The Colonel's Daughter
The Colonel’s Daughter is set mostly in the Dakota Territory in 1879. It’s a thoughtful book with a lot of attention to detail, and I came thisclose to recommending it. But while I loved the setting and found the characters realistic, I just never felt very attached to the hero and heroine.
Suzanne Bonneaux has spent two years in a Philadelphia finishing school, but when she comes home to Wyoming and finds that her childhood friend is moving to a reservation, she tries to go after her. The stagecoach she is riding on is held up, but Suzanne manages to escape with her life – and almost none of her belongings. During a brief fire fight, she is shielded by Black Jack Sloan, a notorious shootist. They are stranded with a few other passengers in a remote stage outpost, and Suzanne manages to convince Jack to travel with her for just a little while.
Jack has always ridden alone, and he really doesn’t want to bother with Suzanne or Matt, the green kid who follows them both. Ever since his parents were brutally killed by outlaws, Jack has been tailing the men who did it and killing them one by one. At last he has a hot lead on the last remaining outlaw, and the last thing he needs to worry about is the stubborn and distracting Suzanne. But somehow he finds himself staying with her “just one more day,” and another day after that. Meanwhile they meet up with a colorful cigar-smoking madam and her Chinese slave/employee who catches Matt’s eye. Jack finds his tough exterior cracking as he contemplates giving up his life on the run for a settled home with Suzanne. But danger still awaits them both. The outlaws who held up the stage are out to get them, and Jack’s nemesis is still out there. They’ll have to face these dangers and a great tragedy before they can claim their happiness.
The book’s setting is a plus. Suzanne is actually the step-daughter of a Colonel, and frontier military life is depicted in a realistic and interesting way. There are also some well done scenes in the hurdy-gurdy house/makeshift stage post. Lovelace paints such a thorough picture of madam Mother Featherlegs (who was in fact a real person) that the reader can almost smell the cigar smoke and cloying lavender perfume. We also meet Ying Li at Mother Featherlegs’ establishment, and she very nearly steals the book. Her fatalistic attitude somehow strikes just the right note.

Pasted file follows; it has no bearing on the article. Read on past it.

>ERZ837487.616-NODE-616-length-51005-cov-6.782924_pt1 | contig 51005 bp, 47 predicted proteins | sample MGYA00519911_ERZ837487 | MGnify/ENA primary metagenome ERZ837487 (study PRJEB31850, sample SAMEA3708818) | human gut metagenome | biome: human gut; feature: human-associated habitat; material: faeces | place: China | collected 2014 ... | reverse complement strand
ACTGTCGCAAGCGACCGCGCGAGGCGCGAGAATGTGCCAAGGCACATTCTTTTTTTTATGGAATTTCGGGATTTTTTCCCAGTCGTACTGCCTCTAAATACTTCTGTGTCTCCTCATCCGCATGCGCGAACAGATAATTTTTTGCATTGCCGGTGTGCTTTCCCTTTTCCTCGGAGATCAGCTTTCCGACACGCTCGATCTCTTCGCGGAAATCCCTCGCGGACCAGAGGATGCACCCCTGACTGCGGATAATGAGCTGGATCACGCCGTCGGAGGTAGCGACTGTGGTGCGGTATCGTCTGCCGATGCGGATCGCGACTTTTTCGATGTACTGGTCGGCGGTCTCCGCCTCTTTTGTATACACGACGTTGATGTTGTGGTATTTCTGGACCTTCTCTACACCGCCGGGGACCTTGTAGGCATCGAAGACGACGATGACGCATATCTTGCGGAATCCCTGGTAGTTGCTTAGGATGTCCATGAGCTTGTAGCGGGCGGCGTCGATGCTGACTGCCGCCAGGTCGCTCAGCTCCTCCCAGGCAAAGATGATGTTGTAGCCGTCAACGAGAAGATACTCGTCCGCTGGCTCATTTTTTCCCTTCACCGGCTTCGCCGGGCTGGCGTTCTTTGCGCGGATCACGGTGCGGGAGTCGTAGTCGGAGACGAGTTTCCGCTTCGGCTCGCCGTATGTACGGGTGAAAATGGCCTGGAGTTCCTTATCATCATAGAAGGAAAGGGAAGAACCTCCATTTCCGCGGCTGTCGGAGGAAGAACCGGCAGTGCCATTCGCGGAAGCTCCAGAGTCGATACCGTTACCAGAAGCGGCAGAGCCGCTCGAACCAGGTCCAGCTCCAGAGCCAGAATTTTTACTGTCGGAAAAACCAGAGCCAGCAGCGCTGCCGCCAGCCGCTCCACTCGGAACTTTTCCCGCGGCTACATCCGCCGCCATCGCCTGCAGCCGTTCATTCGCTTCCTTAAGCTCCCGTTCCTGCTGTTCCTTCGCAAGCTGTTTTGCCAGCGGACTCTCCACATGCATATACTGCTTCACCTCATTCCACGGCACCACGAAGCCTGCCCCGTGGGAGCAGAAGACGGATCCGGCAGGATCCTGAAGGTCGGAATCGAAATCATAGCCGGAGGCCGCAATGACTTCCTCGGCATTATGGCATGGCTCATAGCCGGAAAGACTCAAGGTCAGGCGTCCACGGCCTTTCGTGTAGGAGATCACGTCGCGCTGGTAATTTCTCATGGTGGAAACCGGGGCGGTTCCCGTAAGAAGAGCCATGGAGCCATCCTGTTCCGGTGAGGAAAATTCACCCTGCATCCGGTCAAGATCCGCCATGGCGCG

I had no major problem with either of the main characters. Both are matter of fact about their feelings for each other, and even Jack doesn’t rely on the all too common “I’m just a drifter” excuse to get out of the relationship. Since he’s spent years of his life exacting revenge, he obviously has demons that haunt him, but the reader doesn’t really hear much about them. It’s kind of a double edged sword; we don’t have to hear endless thoughts of self-pity, but we also don’t get to know who Jack really is.
Suzanne was a little more accessible, as we hear about her early family life, her real father, and the man who raised her. She did have the annoying habit of shouting “Hooah,” which had the unfortunate effect of reminding me of Al Pacino in Scent of a Woman (a movie I loathe with an abiding passion). Still, I liked her. She was gutsy without coming across as spunky and stupid – a characterization feat not every author can pull off.
Sometimes it’s hard to pin down just why a book misses the mark. This one had a lot going for it, yet I still found it easy to put down. The characters are likable, but not engaging. They were sometimes in danger, but somehow I never even worried for them. So while I applaud Miss Lovelace for the wonderful western setting, I can’t quite give this book a firm recommendation. It’s a cut above the average western, but I’m not sure it’s worth going out of the way to read it.